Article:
This July, median rent payments were 7.4% higher than during the same period last year, according to a Bank of America report released Tuesday. 

The national median price for a one-bedroom apartment has been hitting new highs nearly every month this summer. It was $1,450 for July, according to rental platform Zumper. In the country’s largest city, New York, average rent exceeded a shocking $5,000 a month for the first time ever in June. 

But inflation in the rental market hasn’t hit each generation equally, and no one is getting squeezed harder by the higher monthly payments as Gen Z. Those born after 1996 have seen their median rent payment go up 16% since last July, compared to just a 3% increase for Baby Boomers, BofA internal data shows. 
“Younger consumers are getting squeezed the most by higher rent inflation,” BofA wrote.

The great rent comeback

Early in the pandemic, landlords slashed rents and gave significant COVID discounts to entice tenants to stay instead of leaving urban areas. Once those deals started expiring in 2021, many landlords suddenly raised payments once again, sometimes asking for over double their pandemic value.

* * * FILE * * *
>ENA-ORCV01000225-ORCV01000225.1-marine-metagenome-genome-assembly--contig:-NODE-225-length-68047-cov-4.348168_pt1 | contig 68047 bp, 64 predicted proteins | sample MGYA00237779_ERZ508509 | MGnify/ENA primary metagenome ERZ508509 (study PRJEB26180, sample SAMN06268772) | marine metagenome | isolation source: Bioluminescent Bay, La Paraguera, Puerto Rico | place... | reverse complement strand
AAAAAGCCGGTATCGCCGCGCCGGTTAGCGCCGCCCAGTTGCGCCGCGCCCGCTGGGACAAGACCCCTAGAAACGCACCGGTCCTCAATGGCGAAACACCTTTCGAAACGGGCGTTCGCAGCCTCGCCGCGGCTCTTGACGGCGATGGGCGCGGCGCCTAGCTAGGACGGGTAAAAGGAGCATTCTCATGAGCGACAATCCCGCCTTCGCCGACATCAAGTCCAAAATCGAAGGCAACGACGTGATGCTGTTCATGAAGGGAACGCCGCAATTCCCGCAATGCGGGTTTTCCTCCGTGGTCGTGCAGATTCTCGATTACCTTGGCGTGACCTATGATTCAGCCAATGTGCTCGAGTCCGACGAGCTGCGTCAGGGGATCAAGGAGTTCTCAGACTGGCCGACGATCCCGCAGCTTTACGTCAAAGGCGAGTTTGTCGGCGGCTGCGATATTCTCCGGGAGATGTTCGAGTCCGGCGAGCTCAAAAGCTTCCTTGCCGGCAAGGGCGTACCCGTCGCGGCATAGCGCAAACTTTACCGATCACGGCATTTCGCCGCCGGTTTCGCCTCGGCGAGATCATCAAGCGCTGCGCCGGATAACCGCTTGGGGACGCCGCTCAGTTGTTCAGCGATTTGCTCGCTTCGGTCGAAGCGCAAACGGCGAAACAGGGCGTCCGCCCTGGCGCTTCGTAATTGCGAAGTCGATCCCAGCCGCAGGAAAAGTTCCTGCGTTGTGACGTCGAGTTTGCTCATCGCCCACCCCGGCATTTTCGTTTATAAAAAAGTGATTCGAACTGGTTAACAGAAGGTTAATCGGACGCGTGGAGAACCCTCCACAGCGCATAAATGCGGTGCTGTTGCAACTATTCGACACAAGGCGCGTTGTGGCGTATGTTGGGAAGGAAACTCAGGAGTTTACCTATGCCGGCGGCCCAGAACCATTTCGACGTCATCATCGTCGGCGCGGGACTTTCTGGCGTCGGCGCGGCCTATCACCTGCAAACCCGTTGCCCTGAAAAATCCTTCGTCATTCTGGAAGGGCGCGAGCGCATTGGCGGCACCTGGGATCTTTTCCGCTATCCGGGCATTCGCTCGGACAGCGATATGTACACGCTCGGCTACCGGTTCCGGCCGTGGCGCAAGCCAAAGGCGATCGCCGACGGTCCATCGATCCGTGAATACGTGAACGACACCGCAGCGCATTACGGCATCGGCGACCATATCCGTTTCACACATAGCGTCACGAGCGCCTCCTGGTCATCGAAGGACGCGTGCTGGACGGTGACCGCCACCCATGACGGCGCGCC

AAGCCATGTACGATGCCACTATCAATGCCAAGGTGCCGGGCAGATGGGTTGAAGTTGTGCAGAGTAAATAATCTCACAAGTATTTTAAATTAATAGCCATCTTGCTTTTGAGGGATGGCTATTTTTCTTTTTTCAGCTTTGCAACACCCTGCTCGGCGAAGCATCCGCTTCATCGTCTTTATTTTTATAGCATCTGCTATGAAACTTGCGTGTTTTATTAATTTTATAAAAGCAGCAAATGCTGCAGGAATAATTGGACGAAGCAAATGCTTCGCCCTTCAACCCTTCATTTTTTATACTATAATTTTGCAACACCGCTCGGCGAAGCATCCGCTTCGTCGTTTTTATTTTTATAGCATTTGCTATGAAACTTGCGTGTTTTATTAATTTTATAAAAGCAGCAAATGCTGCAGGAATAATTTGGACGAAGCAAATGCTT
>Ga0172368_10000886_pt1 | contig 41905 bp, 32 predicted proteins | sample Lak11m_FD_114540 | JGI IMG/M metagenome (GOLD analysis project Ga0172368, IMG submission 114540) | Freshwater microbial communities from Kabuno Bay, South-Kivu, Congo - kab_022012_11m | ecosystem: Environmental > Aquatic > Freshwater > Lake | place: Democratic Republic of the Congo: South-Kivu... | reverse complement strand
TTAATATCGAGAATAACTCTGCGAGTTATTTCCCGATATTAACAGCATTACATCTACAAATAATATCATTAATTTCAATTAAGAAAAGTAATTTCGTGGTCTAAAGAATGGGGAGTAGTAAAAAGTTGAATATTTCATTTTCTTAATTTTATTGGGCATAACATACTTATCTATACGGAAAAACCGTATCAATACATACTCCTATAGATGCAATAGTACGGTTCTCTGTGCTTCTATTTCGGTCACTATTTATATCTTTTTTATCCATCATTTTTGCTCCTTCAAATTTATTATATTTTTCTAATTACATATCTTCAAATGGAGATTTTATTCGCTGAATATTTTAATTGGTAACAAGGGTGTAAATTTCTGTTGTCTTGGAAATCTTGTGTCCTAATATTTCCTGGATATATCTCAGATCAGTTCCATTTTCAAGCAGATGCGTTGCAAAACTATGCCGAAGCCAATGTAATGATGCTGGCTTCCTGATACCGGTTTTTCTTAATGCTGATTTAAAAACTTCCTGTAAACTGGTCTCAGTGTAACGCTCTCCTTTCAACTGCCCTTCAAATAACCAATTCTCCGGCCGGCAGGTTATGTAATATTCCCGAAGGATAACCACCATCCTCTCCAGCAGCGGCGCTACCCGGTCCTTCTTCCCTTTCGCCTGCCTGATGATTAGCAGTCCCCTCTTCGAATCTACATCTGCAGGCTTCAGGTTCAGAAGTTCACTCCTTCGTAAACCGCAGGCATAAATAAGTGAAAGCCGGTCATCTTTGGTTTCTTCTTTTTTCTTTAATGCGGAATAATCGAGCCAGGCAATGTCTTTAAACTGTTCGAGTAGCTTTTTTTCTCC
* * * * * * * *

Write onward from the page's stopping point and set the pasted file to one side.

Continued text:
Young people across the board have been hit hard, and rent burdens compared to age can be seen even within a single generation. Younger millennials had their median rent payment grow 11% from last year, while the median payment for older millennials rose 7%. Gen X experienced a 5% median rent increase, according to BofA. 

It’s not a surprise, then, that Gen Z feels so strapped for cash. The majority of young people, 61%, said they want to receive their wages daily instead of twice a week, a practice typically reserved for workers living paycheck to paycheck, according to a report from the Center for Generational Kinetics, which specializes in research across the generations. Rising rent inflation has even priced nearly a third of Gen Zers out of the apartment search altogether. Around 29% of them have resorted to living at home as a “long-term housing solution,” according to a June survey from personal finance company Credit Karma.

It’s no wonder—the rent really is too high.